By Ray Bennett
LONDON – Blacklisted American film director Joseph Losey was a major force in British cinema in the 1960s and ’70s and two of his best pictures – ‘The Go-Between’ and ‘The Criminal’ – will be released on Blu-ray on Sept. 16 as part of StudioCanal’s Vintage Classics collection.
Losey worked in television and theatre in New York City, spent time in Germany and studied in the Soviet Union before settling in England during Hollywood’s communist witch-hunt in the 1950s. As a result, he brought an outsider’s view to the British class system in ‘The Go-Between’ and its crime world in ‘The Criminal’.
Stanley Baker (above) had made the murder mystery ‘Blind Date’ (1959) with Losey and they would go on to film ‘Eva’ (1962) with Jeanne Moreau and ‘Accident’ (1967) with Dirk Bogarde. In ‘The Criminal’, Baker plays an ex-con who plans another robbery that leads to complications with a gangster played by Sam Wanamaker. Stark and violent, the film co-stars Grégoire Aslan, Jill Bennett and Margit Saad. Black-and-white cinematography is by Oscar-winning DP Robert Krasker (‘The Third Man’) with a score by British jazz great John Dankworth.
Also released as a digital download, the film’s Blu-ray and DVD package includes a new commentary by film histoian Kat Ellinger and a stills gallery. StudioCanal says it used the original camera negative wherever possible for the restored version and turned to other sources where severe damage had occurred. Elements were scanned at 4K resolution in 16bit, and the distributor says, “The project involved over 200 hours of manual frame-by-frame fixes and resulted in the creation of a new DCP and a new HD version, which were produced with the same high technological standards as today’s biggest international film releases.”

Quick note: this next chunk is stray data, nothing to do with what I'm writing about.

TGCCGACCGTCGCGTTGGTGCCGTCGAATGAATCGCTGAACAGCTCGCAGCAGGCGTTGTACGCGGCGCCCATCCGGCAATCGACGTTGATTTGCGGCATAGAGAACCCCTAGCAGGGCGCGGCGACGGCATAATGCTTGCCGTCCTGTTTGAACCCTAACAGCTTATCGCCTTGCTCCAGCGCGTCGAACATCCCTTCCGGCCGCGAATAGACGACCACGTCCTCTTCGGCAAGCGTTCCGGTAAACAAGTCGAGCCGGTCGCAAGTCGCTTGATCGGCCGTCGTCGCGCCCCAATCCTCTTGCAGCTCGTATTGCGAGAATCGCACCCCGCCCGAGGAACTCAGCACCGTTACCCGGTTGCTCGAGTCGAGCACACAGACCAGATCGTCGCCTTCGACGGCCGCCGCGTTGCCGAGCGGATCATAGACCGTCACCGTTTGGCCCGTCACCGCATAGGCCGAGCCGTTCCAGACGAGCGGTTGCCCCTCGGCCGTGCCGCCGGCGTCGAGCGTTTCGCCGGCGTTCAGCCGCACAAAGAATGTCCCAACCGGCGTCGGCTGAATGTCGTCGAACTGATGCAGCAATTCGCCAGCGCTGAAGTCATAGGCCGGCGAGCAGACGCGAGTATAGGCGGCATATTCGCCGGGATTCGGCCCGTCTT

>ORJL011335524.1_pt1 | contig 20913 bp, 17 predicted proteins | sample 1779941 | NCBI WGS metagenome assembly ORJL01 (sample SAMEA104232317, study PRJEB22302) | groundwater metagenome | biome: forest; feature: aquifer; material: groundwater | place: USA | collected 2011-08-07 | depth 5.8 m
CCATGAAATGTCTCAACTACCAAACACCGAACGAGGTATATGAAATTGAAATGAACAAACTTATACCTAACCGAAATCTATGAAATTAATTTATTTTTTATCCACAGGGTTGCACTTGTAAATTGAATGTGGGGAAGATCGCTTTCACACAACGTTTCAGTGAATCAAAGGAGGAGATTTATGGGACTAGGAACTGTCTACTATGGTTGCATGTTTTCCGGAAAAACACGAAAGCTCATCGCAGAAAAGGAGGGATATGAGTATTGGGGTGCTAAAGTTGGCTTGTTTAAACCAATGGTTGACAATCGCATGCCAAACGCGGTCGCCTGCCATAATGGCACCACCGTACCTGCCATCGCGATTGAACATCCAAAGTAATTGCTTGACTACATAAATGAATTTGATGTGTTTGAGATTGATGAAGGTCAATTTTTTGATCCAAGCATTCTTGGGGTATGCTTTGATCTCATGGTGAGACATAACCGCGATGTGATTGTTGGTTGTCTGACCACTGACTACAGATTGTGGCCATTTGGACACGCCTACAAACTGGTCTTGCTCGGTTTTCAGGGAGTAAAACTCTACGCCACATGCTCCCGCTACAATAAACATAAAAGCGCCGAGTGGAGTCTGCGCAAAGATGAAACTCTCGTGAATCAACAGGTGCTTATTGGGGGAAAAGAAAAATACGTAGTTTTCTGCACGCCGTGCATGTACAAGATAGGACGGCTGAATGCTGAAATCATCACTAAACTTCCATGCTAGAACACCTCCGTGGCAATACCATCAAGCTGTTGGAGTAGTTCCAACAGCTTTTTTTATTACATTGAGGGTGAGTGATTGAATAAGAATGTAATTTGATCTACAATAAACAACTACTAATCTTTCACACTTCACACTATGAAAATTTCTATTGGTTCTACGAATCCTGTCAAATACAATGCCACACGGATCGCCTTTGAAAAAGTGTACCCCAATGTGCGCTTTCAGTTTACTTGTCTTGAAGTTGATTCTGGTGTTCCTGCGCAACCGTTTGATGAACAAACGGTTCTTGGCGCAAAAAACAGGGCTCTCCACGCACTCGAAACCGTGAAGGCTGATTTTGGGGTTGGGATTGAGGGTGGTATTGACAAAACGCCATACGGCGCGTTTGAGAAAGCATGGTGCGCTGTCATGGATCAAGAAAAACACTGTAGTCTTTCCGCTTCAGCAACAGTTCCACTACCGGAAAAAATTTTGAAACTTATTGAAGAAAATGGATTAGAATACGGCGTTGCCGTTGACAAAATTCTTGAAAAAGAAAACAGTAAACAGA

Losey had made two pictures – ‘The Servant’ (1963) with Dirk Bogarde and ‘Accident’ (1967) with Bogarde and Baker – from screenplays by Nobel Prize-winning playwrite Harold Pinter before they teamed again for ‘The Go-Between’ in 1971. Set in Norfolk in the sweltering summer of 1900, it’s a lyrical drama about the illicit love affair between a posh woman named Marian (Julie Christie), who is engaged to marry a viscount named Hugh (Edward Fox), and a local farmer named Ted (Alan Bates). The lovers use a visiting youngster, Leo (Dominic Guard, pictured top with Christie), to exchange messages until the lad’s crush on Marian begins to complicate matters.
Following her big break in John Schlesinger’s ‘Billy Liar’ opposite Tom Courtenay in 1963, Julie Christie (left) won the Academy Award and BAFTA Award for best actress for Schlesinger’s ‘Darling’ (1965) opposite Dirk Bogarde and Laurence Harvey and made classics such as ‘Doctor Zhivago’ (1965), ‘Fahrenheir 451’ (1966), ‘Far From the Madding Crowd’ (1967) and ‘Petulia’ (1968) before she appeared as Marian in ‘The Go-Between’.
Alan Bates (below) had starred in ‘Whistle Down the Wind’ (1961), ‘A Kind of Loving’ (1962), ‘Zorba the Greek’ (1964), ‘Nothing But the Best’ (1964), ‘Georgy Girl’ (1966), ‘King of Hearts’ (1966), ‘The Fixer’ (1968) and ‘Women in Love’ (1969). He also had starred opposite Christie in ‘Far From the Madding Crowd’ (1967).
Their chemistry along with an insightful script, nuanced direction and a fine cast that includes Margaret Leighton and Michael Redgrave helped the film win the Palme d’Or at the 1971 Festival de Cannes. It was nominated as best film in the BAFTA awards. Pinter won the BAFTA award for best screenplay while Guard was named best newcomer and Fox and Leighton won the supporting awards. Christie and Losey were among other nominees for the film including cinematographer Gerry Fisher. Oscar-winning composer Michel Legrand (‘Summer of ’42’) wrote the music.
StudioCanal’s Vintage Classics 4K restoration will be on digital download and the Blu-ray and DVD packages will feature several extras including interviews, a news feature from the time of the filming, the original trailer and a stills gallery.